Grandparents raising children
For the past two decades, the number of grandparents and other extended family members raising children has been rising dramatically. I don’t know whether it has to do with deteriorating financial stability or a decline in personal responsibility on the part of those of us who are of age to procreate — I’d like to think it’s the former — but increasingly often, it’s grandparents who are taking on the awesome task of feeding, clothing and rearing children.
Why they step into the gap
In Forsyth and Guilford counties thousands of grandparents are estimated to be responsible for grandchildren under 18 years old, according to the most recent Census numbers. In many cases, biological parents hand children off to grandparents because of substance abuse and addiction. Other times, the decision has to do with mental illness, incarceration, economic hardship, divorce and domestic violence.
Benefits of being raised by kin
The NC Division of Social Services and the courts agree that when children cannot be guaranteed safety in the homes of their biological parents, the best alternative is often with an extended family member. It’s easy to understand why: The Annie E. Casey Foundation reports, “Many children thrive in kinship care. Children living with relatives maintain connections to their family members, traditions and identity. In many cases, kinship caregiving enables sibling groups to remain intact.”
Social cost savings
The same report, published in 2005, posited, “Research indicates that kinship caregiving saves taxpayers billions over other options. Conservative estimates suggest that if even half of the 2 million children being raised by relatives without parents in the home were to enter the foster care system, it would cost taxpayers $6.5 billion a year. These numbers would completely overwhelm the system.”
An amazing story
It would be hard to think of someone with a bigger heart and resolve more steely than Sara Harper. Eight years ago, she and her husband fetched two great-great nieces and a great-great nephew from their neglectful and addicted mother. Already raising two foster children, Harper lost her car, lost her health insurance, lost her credit and stood in line at the Salvation Army to get toys for Christmas. She went to the Guilford County Department of Social Service for assistance, and was told that her only option was to give them up to foster care. Family doesn’t do that to family.
‘Where is the justice…?’
“When she picked up her great-great nieces and nephew from Pennsylvania, the North Carolina WorkFirst program offered her $272 for the care of all those children,” recounted Mark Testa, a professor of social work at UNC-Chapel Hill during a fundraising banquet in High Point for KinGap Services of North Carolina on Nov. 5. “If those same three children were placed into an unrelated foster home, the foster parents could qualify for between $1,350 and $2,000 for looking after those same three babies. $272 for a relative versus almost $2,000 for a foster parent, where is the justice in such a large difference?”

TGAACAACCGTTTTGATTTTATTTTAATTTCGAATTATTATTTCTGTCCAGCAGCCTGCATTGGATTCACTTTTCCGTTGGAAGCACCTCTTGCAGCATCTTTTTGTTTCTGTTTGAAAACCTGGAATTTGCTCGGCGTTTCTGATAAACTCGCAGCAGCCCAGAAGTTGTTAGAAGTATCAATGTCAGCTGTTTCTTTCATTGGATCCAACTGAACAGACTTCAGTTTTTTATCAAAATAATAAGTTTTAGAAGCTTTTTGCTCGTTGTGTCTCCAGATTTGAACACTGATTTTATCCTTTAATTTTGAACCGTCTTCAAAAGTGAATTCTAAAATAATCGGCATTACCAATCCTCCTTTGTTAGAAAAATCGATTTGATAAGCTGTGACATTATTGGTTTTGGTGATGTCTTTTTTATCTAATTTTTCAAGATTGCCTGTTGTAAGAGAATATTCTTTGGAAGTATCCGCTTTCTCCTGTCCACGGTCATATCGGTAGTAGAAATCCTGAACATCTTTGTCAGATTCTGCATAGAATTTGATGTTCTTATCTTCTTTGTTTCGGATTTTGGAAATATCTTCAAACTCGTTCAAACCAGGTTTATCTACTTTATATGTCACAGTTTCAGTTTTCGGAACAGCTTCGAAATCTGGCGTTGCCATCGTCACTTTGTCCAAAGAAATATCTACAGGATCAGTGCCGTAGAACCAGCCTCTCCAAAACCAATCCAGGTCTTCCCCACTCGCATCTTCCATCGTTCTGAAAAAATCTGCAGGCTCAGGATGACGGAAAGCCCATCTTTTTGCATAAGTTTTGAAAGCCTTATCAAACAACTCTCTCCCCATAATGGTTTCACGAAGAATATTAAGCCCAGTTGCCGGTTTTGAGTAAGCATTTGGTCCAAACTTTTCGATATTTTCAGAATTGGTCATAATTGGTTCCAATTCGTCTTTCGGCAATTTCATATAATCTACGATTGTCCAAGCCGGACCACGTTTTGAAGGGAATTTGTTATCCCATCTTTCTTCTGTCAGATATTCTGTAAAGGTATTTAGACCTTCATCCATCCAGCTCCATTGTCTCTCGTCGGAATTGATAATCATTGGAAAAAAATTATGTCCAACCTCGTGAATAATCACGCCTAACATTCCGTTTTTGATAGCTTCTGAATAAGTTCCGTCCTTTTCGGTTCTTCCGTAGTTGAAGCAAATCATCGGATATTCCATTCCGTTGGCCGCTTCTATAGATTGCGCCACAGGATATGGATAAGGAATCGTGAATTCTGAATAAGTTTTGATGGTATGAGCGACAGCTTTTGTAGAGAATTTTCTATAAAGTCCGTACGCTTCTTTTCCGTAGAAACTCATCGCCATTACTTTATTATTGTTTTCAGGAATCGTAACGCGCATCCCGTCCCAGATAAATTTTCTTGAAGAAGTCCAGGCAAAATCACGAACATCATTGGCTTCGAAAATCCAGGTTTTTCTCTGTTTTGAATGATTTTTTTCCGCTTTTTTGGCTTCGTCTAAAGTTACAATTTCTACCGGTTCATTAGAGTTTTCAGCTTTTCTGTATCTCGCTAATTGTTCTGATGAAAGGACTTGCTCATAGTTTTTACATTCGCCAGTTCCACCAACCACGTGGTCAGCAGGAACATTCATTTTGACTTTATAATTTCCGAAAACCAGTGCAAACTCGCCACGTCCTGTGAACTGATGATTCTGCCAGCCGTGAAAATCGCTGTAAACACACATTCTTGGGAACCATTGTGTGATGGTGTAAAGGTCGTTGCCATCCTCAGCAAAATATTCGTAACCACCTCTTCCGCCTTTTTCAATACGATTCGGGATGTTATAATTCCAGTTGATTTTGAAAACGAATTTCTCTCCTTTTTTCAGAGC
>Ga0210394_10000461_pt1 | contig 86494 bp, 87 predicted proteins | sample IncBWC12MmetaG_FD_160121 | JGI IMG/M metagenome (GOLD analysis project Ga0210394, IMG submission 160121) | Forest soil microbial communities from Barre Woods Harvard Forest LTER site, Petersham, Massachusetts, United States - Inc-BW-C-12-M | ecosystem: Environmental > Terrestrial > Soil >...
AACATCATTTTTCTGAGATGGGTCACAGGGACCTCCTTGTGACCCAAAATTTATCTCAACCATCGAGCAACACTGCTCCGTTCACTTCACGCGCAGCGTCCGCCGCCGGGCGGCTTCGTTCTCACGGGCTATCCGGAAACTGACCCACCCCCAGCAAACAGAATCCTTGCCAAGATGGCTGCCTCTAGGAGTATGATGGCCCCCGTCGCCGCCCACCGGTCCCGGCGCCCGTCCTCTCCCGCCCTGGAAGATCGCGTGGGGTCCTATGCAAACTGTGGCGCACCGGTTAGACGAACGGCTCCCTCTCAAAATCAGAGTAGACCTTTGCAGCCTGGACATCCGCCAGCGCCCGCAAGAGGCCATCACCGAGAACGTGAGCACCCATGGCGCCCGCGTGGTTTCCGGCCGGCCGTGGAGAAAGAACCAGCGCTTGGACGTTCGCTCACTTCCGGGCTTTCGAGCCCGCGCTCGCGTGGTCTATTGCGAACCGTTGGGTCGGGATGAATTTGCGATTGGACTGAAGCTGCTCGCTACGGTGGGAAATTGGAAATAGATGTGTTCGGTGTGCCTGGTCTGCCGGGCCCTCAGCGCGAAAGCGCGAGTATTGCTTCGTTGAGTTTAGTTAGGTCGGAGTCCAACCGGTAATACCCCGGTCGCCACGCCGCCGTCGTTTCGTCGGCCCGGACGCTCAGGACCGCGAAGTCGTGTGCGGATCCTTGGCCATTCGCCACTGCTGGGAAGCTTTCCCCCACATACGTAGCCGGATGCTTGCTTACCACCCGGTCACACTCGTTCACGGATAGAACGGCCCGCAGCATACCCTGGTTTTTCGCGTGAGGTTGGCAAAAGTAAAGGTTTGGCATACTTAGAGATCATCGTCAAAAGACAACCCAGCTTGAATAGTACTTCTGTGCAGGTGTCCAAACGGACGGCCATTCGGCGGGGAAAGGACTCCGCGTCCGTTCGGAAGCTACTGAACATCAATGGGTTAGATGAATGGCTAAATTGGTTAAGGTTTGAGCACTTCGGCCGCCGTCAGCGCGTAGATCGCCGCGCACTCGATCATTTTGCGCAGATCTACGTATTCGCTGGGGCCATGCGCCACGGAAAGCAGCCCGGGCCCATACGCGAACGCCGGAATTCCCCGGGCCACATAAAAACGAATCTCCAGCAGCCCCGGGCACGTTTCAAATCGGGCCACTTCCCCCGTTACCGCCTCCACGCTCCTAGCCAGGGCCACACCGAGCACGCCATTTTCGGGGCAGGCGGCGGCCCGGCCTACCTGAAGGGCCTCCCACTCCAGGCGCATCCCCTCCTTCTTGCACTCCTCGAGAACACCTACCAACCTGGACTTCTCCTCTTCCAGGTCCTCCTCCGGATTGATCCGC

Introducing KinGap Services
KinGap Services, designed as a kinship navigator program to serve the state of North Carolina and founded by Sara Harper, will open its office in space furnished by High Point University early next year. Among its functions will be to help grandparents and other relatives raising children locate services and benefits.
Federal money on the table
Attention NC Health and Human Services Secretary Lanier Cansler: Please apply ASAP to the US Administration for Children and Families for child welfare funds to establish a kinship guardianship assistance program in North Carolina. The money has been sitting on the table since President Bush signed the Fostering Connections Act in 2008.
the meantime, Senior Resources of Guilford’s “Grandparents Raising
Grandchildren” program provides a free monthly luncheon with free
childcare and transportation so that care providers can avail themselves
of informative presentations and peer support (336.373.4816). The
Grandparenting Program at Winston-Salem State University provides
support services to relative caregivers residing in Forsyth County who
are raising one or more children 17 years of age or younger
can’t think of anything more unjust than to leave our children and our
aging alone and struggling,” said author and entrepreneur Sondra Wright.
“Now, I’m not a parent. The likelihood that I would end up raising my
grandchildren is not likely. But because I know that injustice anywhere
is a threat to justice everywhere, this is a concern for me. Because if
we leave our children alone and destitute and without, then one day when
we’re old and these are the adults now that we have to depend on, all
they’ll know is to give what they got.”
consider making a donation to KinGap Services of North Carolina. Checks
can be sent to 614 E. Hamilton Ave., High Point, NC 27262. For more
information, call 336.289.4043.